We may have to stop asking “Is the Pope Catholic?”

One of the most popular rhetorical questions may not be that rhetorical after all, at least in the eyes of some Catholic theologians who are accusing pope Francis of possible heresy against Catholic doctrine in his 2016 document titled The Joy of Love, where he opened the door to letting civilly remarried Catholics receive Communion even if their earlier marriage had not been annulled by the church. In the absence of such an annulment declaring their first marriage invalid, these people are assumed to be committing adultery and hence not worthy of receiving communion.
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Revisiting the question of proving god’s existence

Edward Feser has responded to my critique of the press release about his new book that I used as the basis for pouring cold water on the idea of trying to prove the existence of gods by arguments alone. Not surprisingly, he does not like what I said and says that if I had only read his book, I would see that my criticisms were either invalid or had been addressed by him. Probably as a result of Feser’s post, a couple of new commenters have come here to defend Feser (see comment #23 and later) and some of them have also taken me to task for not having read his book
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Are atheists over-compensating for being thought immoral?

A new study finds that atheists behave more fairly toward Christians than Christians behave toward atheists. While this may be welcomed by atheists as signifying that they are less troubled by meaningless divisions, the study authors suggest that this may be due to atheists trying to overcome public perceptions that they have inferior moral qualities.

The economic game was a modified version of the Dictator Game, in which one person (the dictator) is asked to share a monetary reward with another person who can only passively accept what is offered.

A pilot study with 205 participants revealed that people believed atheists would treat Christians unfairly. But three experiments, which included nearly 1,200 U.S. residents, found almost the opposite was true.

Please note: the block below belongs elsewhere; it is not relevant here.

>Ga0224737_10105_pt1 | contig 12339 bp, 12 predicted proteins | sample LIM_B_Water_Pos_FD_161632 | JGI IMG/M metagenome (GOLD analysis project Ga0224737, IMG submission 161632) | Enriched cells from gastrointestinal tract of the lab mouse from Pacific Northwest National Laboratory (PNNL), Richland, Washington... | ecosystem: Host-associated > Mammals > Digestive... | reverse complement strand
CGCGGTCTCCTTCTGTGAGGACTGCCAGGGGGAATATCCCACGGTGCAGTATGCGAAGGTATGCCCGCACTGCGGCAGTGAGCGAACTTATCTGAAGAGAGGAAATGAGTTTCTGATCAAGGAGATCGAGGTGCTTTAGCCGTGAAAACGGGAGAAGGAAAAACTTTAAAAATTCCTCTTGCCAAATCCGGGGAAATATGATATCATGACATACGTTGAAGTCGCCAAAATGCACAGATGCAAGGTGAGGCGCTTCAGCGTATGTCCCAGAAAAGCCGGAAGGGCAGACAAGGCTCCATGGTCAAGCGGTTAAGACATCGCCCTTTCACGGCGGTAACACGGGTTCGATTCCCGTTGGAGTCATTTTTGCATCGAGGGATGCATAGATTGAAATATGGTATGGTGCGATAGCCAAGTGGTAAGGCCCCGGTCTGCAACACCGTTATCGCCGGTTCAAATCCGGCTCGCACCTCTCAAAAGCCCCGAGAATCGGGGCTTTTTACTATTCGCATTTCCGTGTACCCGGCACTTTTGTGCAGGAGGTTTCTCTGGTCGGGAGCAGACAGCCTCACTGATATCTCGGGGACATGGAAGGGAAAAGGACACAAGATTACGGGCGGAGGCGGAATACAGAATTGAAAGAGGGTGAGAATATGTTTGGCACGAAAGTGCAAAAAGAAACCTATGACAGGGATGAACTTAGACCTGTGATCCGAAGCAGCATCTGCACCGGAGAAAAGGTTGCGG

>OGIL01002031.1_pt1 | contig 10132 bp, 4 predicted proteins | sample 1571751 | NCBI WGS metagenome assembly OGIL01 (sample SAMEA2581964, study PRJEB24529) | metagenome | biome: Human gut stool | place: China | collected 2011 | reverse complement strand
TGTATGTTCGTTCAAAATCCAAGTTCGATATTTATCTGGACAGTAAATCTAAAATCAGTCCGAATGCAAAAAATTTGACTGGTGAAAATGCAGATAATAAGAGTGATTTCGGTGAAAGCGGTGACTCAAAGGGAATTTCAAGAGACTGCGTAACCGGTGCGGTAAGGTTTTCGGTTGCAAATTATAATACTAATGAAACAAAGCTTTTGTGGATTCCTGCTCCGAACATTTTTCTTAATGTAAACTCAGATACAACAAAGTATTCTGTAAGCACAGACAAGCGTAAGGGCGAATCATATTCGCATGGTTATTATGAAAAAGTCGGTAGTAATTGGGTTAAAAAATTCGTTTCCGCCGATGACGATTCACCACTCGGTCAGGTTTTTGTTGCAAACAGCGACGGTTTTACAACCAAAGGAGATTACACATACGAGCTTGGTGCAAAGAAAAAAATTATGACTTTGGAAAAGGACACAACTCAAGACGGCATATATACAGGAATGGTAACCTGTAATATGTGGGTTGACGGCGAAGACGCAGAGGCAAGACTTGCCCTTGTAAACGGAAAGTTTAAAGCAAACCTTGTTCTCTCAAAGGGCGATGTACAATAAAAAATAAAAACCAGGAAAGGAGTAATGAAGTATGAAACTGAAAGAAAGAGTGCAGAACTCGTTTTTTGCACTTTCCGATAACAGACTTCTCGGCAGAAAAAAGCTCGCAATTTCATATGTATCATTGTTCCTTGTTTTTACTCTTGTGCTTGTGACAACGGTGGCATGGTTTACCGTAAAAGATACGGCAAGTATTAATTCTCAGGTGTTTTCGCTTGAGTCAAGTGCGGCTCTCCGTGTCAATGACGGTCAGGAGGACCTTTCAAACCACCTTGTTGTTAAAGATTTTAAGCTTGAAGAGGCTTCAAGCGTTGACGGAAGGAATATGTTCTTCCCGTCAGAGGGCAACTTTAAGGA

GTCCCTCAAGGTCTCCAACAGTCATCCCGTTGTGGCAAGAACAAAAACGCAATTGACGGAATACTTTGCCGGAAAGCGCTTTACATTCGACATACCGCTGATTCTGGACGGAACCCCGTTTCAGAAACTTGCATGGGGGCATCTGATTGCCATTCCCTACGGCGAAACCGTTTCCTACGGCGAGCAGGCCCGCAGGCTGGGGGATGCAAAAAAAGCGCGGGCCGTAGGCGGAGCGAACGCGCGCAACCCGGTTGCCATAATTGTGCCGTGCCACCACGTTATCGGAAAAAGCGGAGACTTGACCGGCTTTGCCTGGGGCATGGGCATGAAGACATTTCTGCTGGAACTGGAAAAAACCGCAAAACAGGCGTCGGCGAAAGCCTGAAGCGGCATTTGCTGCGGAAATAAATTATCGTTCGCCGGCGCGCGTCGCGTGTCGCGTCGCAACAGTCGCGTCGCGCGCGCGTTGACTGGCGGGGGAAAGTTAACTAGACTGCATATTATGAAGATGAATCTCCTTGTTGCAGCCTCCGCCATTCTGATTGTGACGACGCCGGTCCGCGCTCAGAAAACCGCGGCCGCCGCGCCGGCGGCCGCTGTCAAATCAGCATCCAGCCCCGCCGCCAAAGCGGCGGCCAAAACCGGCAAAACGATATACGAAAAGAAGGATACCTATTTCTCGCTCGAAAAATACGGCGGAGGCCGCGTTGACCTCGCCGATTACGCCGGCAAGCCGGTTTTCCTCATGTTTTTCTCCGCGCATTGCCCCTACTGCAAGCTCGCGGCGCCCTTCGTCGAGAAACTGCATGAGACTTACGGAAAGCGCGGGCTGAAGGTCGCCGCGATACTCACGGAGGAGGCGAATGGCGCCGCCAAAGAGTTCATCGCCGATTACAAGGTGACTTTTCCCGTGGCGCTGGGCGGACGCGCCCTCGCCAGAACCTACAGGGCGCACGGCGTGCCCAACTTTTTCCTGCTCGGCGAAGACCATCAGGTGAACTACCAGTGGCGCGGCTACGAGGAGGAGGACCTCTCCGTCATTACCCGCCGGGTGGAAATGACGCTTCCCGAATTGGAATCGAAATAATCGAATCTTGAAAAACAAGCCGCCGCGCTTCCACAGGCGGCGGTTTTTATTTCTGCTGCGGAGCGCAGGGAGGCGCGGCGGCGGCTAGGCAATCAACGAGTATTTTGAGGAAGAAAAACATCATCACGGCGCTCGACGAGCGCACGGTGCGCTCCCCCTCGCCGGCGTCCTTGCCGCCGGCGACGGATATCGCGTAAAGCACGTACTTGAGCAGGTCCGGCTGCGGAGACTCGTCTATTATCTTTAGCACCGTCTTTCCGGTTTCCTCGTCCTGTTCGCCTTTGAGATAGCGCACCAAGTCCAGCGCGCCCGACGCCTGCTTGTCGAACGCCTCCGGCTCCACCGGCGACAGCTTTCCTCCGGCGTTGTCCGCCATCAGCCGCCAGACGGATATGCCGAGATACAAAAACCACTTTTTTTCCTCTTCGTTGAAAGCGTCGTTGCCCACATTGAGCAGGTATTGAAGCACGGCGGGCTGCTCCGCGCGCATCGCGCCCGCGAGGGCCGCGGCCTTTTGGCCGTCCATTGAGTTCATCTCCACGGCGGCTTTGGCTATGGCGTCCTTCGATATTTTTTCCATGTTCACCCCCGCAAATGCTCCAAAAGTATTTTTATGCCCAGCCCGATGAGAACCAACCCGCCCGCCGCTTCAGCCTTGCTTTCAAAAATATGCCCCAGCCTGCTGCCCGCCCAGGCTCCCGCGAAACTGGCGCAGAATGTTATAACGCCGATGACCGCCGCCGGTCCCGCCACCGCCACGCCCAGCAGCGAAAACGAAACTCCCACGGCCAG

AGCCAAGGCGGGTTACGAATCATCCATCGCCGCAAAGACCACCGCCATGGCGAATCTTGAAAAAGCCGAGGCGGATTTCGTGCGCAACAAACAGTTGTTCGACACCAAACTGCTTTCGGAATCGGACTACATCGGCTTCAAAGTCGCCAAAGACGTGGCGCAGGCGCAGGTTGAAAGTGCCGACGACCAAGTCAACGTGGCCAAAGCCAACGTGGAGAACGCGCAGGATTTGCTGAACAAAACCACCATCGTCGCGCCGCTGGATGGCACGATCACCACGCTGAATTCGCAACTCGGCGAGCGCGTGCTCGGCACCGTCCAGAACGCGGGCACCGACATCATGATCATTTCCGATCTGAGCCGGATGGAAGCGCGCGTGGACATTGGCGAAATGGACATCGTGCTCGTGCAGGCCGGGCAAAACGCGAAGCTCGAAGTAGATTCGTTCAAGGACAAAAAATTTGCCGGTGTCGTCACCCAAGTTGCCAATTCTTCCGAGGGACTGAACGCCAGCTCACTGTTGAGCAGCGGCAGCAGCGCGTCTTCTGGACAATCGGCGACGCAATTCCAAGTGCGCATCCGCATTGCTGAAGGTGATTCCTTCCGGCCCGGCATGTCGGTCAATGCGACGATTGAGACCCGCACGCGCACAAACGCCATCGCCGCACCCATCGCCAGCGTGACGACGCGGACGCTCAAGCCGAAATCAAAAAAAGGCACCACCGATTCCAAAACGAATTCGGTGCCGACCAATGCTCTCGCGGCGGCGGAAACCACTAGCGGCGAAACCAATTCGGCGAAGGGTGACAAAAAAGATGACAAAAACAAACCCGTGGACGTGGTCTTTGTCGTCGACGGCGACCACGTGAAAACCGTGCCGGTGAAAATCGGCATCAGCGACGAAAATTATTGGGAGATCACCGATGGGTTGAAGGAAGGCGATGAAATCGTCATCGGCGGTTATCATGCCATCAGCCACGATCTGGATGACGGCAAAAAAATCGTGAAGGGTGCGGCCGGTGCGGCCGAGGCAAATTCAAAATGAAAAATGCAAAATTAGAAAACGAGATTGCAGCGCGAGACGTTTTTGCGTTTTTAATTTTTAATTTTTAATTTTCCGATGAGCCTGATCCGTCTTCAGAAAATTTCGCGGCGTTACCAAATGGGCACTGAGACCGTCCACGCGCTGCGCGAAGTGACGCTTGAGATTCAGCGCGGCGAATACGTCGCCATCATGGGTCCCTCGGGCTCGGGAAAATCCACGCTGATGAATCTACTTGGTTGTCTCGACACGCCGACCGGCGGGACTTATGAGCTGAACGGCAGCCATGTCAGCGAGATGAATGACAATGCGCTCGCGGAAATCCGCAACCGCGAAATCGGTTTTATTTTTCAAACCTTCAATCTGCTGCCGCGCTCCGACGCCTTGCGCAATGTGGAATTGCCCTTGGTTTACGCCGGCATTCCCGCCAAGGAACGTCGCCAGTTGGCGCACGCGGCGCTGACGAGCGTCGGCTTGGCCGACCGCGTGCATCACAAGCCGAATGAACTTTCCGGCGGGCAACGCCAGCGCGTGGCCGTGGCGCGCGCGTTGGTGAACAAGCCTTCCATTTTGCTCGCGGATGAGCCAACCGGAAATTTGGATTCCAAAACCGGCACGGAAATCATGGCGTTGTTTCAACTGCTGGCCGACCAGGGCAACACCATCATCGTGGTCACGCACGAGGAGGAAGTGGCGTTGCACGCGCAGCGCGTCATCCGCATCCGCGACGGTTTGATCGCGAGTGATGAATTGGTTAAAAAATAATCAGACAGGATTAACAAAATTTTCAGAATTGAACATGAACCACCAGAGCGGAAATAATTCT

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The phony morality of white Christian evangelicals

One of Donald Trump’s most potent messages in the last election was his vision, given in almost apocalyptic language, about how important the election was for the soul of America, as expressed on Pat Robertson’s Christian Broadcasting Network.

Trump put the choice starkly for the channel’s conservative Christian viewers: “If we don’t win this election, you’ll never see another Republican and you’ll have a whole different church structure.” Asked to elaborate, Trump continued, “I think this will be the last election that the Republicans have a chance of winning because you’re going to have people flowing across the border, you’re going to have illegal immigrants coming in and they’re going to be legalized and they’re going to be able to vote, and once that all happens you can forget it.”

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Visit the creationist Ark without leaving home

Two atheists Seth Andrews and Matt Dillahunty visited Ken Ham’s theme park the Ark Encounter in Kentucky and provide a guided tour of the place so that you don’t have to shell out 40 bucks (plus $10 for parking) for the privilege. I never had any intention of going there (even though it is relatively close by, less than a five-hour drive) so was glad to see this video and realize how little I was missing.

Here we go again, trying to prove god’s existence

One of the paradoxical signs that god does not exist is how religious apologists keep trying to prove that s/he does exist. After all, no one tries to prove that the Earth exists or that the Sun exists. Surely the existence of gods should be at least as manifest. As I wrote before, attempts to prove god’s existence may actually weaken belief. But we periodically encounter people who claim that they have a killer argument in support of god’s existence and an exuberant press release touts a new book by Edward Feser that once again claims to do so.
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What makes a person do something like this?

The Trump presidency has seen a rise in bigotry as white nationalists and neo-Nazis come out into the open to ‘take back their country’ from those whom they see as not authentic Americans, by which they mean white people and not the indigenous ones that the whites systematically sought to exterminate. Hence news reports such as this one back in February about Andrew King, a resident of Schenectady, NY, have become all too common.
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Believers might be better served by NOT trying to prove god’s existence

Although he was born into a god-fearing family and had a typical Christian upbringing, the philosopher David Hume began to have doubts about god as early as in his teenage years, and throughout his adult life was very much a skeptic. I will later provide a review of the book The Infidel and the Professor by Dennis C. Rasmussen that is an intellectual biography of the friendship between David Hume and Adam Smith, but I wanted to pass along this passage that I just read that made me laugh out loud.
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